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Tuesday, October 2, 2012

Conquer Composition

How to create depth and dimension for dynamic photographs

This Article Features Photo Zoom
Take particular care to ensure the subject isn't leading the viewer out of the frame. Generally, viewers want as much context as we can pack into each image. We want to see where that animal is headed or what that fly fisherman is casting to. This means making sure the subject is looking, walking or positioned into, and not out of, the frame. Give your subject breathing room around the edges of your frame. Crowding or clipping leaves viewers uneasy and seldom makes for a good composition.

Quick Tips For Stronger Compositions

1 Get low or climb high. Resist the urge to shoot at eye level. You'll be amazed at how an image can transform itself from even just a slightly different perspective.

2 Slow down! Take a moment to study the scene in front of you before clicking away.

3 Use a tripod. This gives you a stable platform, and it also will help you study the smaller, more subtle nuances within your scene.

4 Know your location. More importantly, know where the sun will rise and fall each morning and evening. This will help in finding ideal shooting locations for your preferred composition. Suunto's new Ambit adventure watch allows you to find that perfect spot using the latest in GPS and digital compass technology. The Photographer's Ephemeris is a great tool for predicting how the light will change on a scene (www.photoephemeris.com).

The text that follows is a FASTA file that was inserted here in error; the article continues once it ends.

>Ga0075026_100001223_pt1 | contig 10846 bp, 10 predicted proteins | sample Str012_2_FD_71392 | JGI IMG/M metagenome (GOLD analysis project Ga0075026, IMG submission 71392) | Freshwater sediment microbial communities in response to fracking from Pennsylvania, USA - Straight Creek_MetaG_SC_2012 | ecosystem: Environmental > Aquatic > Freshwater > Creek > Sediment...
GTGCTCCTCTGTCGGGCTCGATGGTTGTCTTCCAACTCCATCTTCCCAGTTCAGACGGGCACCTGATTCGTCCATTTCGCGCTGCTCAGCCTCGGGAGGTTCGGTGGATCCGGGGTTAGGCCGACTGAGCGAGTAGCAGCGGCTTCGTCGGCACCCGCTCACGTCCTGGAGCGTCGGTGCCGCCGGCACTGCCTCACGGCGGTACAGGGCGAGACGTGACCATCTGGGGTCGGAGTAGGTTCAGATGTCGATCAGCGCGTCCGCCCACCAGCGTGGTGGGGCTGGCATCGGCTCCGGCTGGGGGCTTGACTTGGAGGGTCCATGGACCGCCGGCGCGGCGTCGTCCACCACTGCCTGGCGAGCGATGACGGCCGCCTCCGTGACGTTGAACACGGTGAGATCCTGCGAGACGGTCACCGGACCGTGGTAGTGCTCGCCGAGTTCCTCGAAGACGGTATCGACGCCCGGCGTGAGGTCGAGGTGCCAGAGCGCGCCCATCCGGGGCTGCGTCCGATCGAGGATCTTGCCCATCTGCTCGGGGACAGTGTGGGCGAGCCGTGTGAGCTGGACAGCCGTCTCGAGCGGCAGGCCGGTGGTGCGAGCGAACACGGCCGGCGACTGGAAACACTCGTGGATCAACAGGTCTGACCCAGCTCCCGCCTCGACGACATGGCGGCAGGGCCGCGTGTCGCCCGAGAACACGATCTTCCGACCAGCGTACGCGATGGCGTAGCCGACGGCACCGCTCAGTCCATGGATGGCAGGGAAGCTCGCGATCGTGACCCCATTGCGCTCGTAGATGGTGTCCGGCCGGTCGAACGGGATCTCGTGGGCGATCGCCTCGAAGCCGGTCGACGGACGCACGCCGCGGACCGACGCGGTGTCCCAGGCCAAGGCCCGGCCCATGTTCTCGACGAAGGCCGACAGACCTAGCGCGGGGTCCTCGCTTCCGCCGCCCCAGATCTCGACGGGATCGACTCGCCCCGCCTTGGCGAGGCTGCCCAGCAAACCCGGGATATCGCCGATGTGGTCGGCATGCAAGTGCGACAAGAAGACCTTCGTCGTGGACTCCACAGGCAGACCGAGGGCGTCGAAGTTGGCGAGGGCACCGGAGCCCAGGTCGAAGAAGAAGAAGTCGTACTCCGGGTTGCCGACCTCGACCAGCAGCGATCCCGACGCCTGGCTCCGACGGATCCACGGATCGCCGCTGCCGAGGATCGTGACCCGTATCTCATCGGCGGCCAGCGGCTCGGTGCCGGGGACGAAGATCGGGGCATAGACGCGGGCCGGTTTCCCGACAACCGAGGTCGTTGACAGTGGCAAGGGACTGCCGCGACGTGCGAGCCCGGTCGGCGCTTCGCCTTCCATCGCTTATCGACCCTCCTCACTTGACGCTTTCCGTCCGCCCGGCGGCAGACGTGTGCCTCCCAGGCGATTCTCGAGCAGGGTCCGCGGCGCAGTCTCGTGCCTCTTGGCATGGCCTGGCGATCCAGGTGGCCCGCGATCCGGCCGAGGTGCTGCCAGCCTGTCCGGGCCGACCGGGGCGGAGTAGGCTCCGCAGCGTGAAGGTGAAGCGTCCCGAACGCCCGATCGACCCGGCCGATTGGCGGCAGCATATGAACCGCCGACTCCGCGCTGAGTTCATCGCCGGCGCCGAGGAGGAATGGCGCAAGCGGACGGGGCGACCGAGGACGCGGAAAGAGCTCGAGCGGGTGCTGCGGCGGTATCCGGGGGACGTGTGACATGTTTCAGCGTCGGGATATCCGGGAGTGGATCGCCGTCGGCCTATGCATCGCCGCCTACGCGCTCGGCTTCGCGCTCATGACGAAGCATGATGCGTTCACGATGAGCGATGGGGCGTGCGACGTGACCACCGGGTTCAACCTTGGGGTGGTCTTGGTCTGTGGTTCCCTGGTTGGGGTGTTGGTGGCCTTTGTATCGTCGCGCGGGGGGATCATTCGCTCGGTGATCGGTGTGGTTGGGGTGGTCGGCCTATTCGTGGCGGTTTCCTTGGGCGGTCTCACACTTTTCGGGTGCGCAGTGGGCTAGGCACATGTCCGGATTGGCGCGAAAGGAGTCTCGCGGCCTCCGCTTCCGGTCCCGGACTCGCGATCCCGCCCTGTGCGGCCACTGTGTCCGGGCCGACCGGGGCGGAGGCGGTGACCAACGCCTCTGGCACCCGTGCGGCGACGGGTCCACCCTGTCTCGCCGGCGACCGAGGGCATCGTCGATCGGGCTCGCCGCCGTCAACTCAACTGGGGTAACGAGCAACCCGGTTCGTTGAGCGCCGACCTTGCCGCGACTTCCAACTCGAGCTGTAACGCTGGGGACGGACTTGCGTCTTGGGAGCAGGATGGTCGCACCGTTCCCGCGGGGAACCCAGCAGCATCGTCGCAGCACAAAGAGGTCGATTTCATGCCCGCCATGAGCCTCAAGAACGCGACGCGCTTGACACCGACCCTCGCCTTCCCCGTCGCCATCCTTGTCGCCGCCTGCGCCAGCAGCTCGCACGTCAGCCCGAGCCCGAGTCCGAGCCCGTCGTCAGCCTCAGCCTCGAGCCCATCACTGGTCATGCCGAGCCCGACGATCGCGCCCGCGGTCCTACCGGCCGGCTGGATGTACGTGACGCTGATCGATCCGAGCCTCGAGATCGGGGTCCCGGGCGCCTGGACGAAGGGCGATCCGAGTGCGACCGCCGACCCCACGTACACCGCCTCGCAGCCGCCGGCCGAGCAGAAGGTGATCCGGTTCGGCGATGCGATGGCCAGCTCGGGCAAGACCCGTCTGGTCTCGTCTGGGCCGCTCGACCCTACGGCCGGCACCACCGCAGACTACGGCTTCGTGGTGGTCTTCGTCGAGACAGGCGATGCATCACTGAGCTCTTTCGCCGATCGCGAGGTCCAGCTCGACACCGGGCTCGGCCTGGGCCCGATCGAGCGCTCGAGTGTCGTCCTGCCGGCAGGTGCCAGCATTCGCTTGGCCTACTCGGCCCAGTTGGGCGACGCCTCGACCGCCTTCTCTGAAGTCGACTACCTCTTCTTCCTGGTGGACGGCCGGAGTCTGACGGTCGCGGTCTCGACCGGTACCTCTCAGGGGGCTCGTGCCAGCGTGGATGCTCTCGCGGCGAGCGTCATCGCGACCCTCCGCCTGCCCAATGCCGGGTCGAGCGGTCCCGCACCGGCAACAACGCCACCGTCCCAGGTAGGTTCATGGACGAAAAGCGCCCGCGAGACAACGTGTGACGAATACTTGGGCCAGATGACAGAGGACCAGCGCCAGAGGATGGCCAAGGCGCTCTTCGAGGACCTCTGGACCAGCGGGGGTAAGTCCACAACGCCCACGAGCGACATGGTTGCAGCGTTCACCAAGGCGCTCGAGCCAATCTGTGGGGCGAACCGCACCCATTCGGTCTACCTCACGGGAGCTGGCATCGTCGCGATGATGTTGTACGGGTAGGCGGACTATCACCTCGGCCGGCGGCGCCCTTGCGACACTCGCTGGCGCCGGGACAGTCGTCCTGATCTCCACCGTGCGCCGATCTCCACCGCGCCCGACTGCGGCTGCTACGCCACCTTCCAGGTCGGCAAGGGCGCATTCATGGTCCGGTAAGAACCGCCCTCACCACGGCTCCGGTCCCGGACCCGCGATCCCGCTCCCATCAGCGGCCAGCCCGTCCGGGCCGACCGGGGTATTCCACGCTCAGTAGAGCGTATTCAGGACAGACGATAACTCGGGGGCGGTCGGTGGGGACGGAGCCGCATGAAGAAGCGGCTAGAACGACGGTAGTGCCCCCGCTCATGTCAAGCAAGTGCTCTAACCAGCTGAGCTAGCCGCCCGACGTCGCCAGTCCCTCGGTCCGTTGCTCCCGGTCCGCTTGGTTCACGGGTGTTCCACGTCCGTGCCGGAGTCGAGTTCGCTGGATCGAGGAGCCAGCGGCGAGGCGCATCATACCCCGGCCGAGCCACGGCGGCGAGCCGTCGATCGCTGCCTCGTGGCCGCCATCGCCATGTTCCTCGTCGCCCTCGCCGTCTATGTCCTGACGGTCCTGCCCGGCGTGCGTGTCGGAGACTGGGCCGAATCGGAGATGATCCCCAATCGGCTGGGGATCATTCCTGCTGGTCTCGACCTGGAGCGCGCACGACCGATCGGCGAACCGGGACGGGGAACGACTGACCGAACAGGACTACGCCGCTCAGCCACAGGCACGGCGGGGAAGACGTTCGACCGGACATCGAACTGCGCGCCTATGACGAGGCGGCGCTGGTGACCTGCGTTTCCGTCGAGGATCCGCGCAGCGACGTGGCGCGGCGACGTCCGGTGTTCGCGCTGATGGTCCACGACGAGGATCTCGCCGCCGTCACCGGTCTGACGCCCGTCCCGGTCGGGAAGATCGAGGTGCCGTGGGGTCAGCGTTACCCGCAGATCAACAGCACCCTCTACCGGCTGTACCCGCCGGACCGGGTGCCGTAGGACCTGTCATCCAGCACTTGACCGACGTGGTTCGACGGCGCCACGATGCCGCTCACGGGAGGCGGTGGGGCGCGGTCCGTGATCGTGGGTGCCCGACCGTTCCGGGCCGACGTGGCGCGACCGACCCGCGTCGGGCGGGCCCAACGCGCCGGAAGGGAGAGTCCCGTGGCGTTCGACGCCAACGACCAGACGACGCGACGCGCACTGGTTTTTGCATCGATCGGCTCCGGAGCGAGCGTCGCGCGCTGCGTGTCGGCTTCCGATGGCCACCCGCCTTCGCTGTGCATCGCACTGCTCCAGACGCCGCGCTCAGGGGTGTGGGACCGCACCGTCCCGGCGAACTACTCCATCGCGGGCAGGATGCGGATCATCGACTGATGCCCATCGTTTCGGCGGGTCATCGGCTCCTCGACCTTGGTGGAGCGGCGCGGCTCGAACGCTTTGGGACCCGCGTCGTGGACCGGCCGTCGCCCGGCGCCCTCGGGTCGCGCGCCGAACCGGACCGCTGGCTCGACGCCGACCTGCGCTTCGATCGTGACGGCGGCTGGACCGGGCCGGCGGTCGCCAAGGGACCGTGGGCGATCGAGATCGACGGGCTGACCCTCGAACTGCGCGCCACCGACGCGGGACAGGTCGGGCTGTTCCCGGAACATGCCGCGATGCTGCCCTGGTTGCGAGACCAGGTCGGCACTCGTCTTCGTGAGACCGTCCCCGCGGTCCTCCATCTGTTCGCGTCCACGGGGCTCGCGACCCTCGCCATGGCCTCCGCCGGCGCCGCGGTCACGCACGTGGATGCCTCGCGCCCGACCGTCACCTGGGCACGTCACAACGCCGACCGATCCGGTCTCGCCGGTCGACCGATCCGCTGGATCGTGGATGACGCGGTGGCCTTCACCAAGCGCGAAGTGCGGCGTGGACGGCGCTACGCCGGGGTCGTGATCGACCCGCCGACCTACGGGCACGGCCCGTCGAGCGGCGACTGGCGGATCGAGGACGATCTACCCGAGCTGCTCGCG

5 Use Live View. It's extremely helpful for scrutinizing the corners and edges of your frame for clutter and distracting elements, and for studying the overall look and feel of your image. You also can use a grid overlay that will assist in leveling the camera and employing the rule of thirds.

Think about the rule of thirds and, more specifically, about the four points where the rule-of-thirds grid lines intersect. Place your subject, or the most important part of your subject, on those points. Study the exceptional images of other photographers, and you're sure to notice a general trend as to where they place their primary subjects. Finally, our eyes naturally travel to the areas of highest contrast within an image, so look to place your subjects in those spots. This may require moving your subject, if possible, or changing your shooting position. Small adjustments can make huge differences in accentuating a shape and separating it from its surroundings.

Remember that creative composition is your signature stamp on each and every image you capture. Commit to searching within yourself to create unique and stunning imagery that speaks to your own individualistic vision.

See more of Adam Barker's photography at www.adambarkerphotography.com.


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